On 7 June the Supreme Court of Saudi Arabia upheld the increased sentence made on Saudi blogger, Raif Badawi.
Raif was charged with “setting up a website that undermines general security”, “ridiculing Islamic religious figures”, and “going beyond the realm of obedience” in December 2012 — a victim of the reaction across the region to the Arab Spring. In July 2013 he was sentenced and in May 2014 his sentence was increased to 10 years imprisonment and a 1,000 lashes to be delivered over 20 weekly sessions of 50 lashes each.
An international campaign rapidly grew demanding that the floggings be stopped and for him to be immediately and unconditionally released. Amnesty International’s petition attracted in excess of 1.2 million signatures; weekly vigils took place across the world, in most capitals of Europe as well as such places as Tunisia. In London, in the absence of Amnesty International organising them the NGO, English PEN organized weekly vigils outside the Saudi Embassy.
Saudi Arabia has dramatically changed its foreign policy over the last year and its internal treatment of dissidents has to be seen in this context.
For a long-time Saudi Arabia took its lead from the West on Middle East foreign policy. Its ruling class accumulated vast wealth after the hike in oil prices in 1972. Its oil was bought and distributed by European and American companies, its assets were handled by Western banks and its increasingly large military expenditure was met by contracts with Western arms companies.
Over the last 40 years the extent of Saudi/ European and Saudi/American capitalist interpenetration has become immense. The UK has approaching £12 billion invested in Saudi Arabia whilst it continues to invite Saudi investment in the UK, particularly in the property market. Saudi investment in the UK is currently over £62.5 billion. As capitalist interdependence grew — so did foreign policy interdependence. Despite the Wahhabist Islamist doctrine on which the regime was built and internally maintained — Saudi Arabia became Western imperialisms key ally in the region.
But Saudi Arabia is no simple agent of US imperialism as some socialists have argued. It had its own desires to extend its political and financial dominance.
The Saudi Arabian religious and royal hierarchy – its ruling class – spent immense amounts (reported by some to be as high as £10 billion a year) of their money in funding mosques, madrassas (religious schools) as well as other social and seeming charitable endeavours across the “Muslim world”, to build the status of and make allies for Saudi Arabia in these countries. The international network around the Egyptian Muslim Brotherhood benefited enormously as did many others.
This began to fragment with the US/UK war on Iraq in 1991. Saudi Arabia allowing US and UK bases on their territory was too much for their, more consistent Wahhabist, allies in other countries. However Saudi Arabia did not yet feel threatened by the divergence amongst the international allies it had built up.
The emergence of Daesh has triggered the more major change in Saudi internal and foreign policies in the past year. Saudi Arabia have woken up the fact that the billions of dollars they are investing in the indoctrination of Muslim youth across the world is not primarily enhancing their power but that of Daesh.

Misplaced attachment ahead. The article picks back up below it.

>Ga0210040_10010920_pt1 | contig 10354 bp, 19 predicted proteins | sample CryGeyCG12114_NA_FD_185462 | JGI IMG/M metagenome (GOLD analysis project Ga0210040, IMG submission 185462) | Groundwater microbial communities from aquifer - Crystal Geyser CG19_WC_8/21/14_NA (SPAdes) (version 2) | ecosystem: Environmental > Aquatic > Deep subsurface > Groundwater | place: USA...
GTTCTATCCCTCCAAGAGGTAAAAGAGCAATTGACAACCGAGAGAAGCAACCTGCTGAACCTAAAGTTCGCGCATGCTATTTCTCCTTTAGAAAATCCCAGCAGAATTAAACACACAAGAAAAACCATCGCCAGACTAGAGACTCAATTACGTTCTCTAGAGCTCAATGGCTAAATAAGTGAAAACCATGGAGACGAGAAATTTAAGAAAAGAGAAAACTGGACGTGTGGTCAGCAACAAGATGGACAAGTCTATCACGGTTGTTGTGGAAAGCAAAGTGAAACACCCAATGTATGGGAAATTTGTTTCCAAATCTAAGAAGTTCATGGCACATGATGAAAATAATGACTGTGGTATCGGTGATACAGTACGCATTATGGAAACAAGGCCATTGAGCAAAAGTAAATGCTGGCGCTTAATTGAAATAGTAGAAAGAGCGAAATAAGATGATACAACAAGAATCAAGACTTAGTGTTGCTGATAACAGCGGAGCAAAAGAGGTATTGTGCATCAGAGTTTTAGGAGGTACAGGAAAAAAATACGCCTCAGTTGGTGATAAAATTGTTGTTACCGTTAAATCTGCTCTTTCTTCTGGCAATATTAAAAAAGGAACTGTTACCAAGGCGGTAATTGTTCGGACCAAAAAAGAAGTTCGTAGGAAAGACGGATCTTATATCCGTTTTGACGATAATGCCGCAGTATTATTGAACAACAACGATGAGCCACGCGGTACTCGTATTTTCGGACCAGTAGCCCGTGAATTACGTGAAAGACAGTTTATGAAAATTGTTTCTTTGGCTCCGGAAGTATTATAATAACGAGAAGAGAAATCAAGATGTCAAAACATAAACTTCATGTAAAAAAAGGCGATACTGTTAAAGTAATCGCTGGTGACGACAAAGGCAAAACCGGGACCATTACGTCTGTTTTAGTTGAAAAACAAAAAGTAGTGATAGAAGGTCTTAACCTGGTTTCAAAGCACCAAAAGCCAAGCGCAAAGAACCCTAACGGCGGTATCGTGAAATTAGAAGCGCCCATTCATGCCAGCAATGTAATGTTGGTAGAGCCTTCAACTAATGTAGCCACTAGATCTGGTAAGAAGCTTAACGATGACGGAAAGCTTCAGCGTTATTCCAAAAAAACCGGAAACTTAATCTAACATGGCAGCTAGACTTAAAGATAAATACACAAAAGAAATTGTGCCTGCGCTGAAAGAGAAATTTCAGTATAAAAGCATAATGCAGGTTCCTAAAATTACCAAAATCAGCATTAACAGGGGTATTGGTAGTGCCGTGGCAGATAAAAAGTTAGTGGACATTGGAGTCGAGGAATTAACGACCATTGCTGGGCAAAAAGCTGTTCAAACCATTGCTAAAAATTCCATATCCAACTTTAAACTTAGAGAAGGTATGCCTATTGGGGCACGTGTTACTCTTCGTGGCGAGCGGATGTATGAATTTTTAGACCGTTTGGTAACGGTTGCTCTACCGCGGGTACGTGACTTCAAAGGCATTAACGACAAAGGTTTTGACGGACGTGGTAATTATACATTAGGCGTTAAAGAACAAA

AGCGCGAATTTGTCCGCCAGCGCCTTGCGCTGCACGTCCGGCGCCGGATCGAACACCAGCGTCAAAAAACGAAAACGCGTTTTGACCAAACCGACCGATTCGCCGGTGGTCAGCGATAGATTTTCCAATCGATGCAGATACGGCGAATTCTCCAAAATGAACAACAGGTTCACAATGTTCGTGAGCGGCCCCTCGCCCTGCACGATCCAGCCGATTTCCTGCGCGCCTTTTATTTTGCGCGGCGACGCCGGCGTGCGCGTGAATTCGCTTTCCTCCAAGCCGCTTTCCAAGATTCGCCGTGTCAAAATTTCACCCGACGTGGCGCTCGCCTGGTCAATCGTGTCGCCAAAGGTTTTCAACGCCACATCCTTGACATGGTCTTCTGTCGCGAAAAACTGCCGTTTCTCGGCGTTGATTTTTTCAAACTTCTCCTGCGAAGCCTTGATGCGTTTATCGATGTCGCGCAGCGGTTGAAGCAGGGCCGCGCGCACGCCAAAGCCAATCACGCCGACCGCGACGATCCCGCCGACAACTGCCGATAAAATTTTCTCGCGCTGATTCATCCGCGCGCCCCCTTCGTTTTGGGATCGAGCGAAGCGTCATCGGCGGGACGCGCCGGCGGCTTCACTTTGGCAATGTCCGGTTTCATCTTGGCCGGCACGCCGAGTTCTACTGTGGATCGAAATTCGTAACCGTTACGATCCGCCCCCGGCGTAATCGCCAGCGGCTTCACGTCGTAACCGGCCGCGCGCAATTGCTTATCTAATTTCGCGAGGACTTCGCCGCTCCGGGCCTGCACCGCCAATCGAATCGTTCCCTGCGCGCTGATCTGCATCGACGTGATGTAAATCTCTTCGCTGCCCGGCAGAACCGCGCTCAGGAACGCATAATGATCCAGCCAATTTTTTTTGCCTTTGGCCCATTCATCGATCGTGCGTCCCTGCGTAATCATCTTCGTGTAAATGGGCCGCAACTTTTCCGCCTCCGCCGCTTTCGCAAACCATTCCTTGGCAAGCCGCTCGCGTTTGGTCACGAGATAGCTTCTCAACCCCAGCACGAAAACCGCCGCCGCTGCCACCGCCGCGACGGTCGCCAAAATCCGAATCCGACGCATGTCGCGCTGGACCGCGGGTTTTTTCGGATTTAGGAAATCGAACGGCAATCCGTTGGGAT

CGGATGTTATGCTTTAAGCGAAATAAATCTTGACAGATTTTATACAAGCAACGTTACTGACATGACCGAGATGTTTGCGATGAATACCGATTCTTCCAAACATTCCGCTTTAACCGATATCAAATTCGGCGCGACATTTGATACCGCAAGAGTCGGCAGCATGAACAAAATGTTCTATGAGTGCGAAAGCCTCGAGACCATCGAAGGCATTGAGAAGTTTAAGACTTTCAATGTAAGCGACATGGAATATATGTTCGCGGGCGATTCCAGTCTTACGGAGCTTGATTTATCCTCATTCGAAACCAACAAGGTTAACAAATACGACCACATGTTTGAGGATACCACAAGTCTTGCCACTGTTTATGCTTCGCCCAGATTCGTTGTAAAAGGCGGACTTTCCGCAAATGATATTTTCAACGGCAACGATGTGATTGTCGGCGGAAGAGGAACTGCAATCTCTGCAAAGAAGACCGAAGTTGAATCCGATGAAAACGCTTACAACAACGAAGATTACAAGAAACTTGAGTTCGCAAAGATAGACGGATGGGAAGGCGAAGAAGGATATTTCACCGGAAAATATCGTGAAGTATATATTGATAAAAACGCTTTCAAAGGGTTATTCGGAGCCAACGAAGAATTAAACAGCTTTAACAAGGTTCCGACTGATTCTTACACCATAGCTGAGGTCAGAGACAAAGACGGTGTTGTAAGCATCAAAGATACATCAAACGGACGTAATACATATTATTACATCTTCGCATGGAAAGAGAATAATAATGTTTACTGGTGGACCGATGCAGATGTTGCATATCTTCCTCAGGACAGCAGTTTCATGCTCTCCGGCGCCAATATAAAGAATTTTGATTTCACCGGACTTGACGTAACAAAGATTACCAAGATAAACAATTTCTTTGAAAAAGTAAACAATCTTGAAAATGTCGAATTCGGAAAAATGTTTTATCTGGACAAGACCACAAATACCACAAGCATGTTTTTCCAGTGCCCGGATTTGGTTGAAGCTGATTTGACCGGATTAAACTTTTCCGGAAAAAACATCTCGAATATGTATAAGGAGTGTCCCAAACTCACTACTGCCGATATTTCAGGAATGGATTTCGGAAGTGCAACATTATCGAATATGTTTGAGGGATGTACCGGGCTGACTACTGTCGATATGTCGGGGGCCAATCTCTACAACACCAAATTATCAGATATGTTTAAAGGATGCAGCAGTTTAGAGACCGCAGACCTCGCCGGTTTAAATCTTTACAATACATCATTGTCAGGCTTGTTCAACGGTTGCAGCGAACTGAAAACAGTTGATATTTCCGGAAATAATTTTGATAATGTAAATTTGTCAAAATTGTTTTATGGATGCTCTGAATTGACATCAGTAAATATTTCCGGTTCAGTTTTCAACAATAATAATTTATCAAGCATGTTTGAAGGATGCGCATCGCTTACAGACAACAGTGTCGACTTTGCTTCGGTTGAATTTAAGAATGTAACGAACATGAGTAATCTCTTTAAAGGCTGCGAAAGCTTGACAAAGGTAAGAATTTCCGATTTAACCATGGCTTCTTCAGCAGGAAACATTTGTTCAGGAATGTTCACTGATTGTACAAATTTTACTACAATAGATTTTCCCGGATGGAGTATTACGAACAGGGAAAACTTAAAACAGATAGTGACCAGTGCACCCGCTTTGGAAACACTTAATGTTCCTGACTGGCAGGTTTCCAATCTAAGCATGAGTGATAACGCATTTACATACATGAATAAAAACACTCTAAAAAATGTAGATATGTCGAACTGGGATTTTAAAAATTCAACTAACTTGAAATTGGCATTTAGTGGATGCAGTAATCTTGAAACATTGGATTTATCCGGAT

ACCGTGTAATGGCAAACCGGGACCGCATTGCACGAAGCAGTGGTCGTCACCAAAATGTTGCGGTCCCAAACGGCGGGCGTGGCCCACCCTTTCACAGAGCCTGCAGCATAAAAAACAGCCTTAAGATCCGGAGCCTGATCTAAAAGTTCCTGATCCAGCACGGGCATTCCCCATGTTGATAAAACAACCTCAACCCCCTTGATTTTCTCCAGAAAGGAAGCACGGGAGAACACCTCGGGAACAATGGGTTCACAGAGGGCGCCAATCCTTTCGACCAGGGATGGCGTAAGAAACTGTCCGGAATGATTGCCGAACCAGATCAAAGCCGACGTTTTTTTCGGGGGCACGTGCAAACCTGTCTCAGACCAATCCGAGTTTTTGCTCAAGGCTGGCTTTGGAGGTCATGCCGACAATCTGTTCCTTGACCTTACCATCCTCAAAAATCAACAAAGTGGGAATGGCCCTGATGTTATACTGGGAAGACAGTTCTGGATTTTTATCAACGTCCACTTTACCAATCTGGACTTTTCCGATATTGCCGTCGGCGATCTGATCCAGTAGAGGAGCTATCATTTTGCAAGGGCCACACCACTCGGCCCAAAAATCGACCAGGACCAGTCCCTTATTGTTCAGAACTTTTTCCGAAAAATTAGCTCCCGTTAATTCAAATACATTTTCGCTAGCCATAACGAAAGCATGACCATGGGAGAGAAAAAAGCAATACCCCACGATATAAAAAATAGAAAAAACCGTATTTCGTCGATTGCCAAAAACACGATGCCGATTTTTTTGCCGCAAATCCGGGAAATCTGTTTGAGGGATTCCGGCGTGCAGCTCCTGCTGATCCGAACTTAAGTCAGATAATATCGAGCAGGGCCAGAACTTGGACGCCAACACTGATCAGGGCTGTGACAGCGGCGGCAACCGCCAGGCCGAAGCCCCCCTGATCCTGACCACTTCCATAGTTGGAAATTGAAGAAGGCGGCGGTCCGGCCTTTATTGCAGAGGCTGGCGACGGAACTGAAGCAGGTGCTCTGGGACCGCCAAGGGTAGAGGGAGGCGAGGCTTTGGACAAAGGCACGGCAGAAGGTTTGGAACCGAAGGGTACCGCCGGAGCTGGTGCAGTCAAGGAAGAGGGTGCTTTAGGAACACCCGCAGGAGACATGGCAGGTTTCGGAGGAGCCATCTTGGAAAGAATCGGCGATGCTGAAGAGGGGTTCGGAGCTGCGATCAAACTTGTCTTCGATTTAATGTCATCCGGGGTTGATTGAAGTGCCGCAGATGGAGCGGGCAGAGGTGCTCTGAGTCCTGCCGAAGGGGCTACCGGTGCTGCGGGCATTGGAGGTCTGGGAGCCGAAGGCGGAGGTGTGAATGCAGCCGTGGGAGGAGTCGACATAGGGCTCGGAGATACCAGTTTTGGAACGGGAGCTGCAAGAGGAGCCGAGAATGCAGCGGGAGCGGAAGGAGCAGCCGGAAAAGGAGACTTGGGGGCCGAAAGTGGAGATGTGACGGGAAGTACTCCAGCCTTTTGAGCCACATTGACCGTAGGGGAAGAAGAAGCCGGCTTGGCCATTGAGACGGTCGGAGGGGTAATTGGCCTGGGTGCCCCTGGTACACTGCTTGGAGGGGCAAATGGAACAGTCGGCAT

They have now taken the decision to forcefully re-assert themselves as the centre of Wahhabist clerical fascism.
In Saudi Arabia there is now a huge working class in vast expanding cities. There are 1 million building workers alone. There 8 million migrant workers. There is a fascist regime: no democratic or labour rights; no free speech or free press. But the current repression in Saudi is not purely the remnants of a medieval ideology — they are a sign of its weakness and fear.
Raif Badawi had the courage to speak out after the Arab Spring of 2011-12. He remains under threat of the floggings restarting at any time and he is known not to be in a good physical condition.
That is why the campaign to defend him and to expose the hypocrisy and complicity of Western governments if they do not get him out of jail is so important.
The UK campaign to get Raif, his lawyer Waleed Abu AlKhair, and other “prisoners of conscience” released was set up three months ago. We handed in an open letter to the Prime Minister on 17 June demanding a ban on arms sales to Saudi Arabia and calling for other trade sanctions on things that that give succour to the regime. The letter was signed by 930 human rights activists, including Noam Chomsky, Bianca Jagger and Jimmy Wales as well as many writers, journalists and bloggers.
David Cameron won’t stop the arms trade to Saudi Arabia — we know that. There are currently legal challenges to try and block contracts being made with Saudi prisons by UK businesses. But legal challenges and pleas to any politician will not be enough.
We need to campaign politically and do so energetically. We need to take the issue to the trades union movement – to the workers whose products are being passed to the Saudi state terrorists.
Getting Raif out of prison is an essential step in the liberation of all victims of tyranny in Saudi Arabia and ending the tyranny that Saudi Arabia spreads across the Middle East and beyond.
• The UK coalition to Free Raif is calling for a mass protest outside the Saudi Embassy should he be flogged again. The protest will take place the day after any flogging. PEN are asking people to pledge to take part here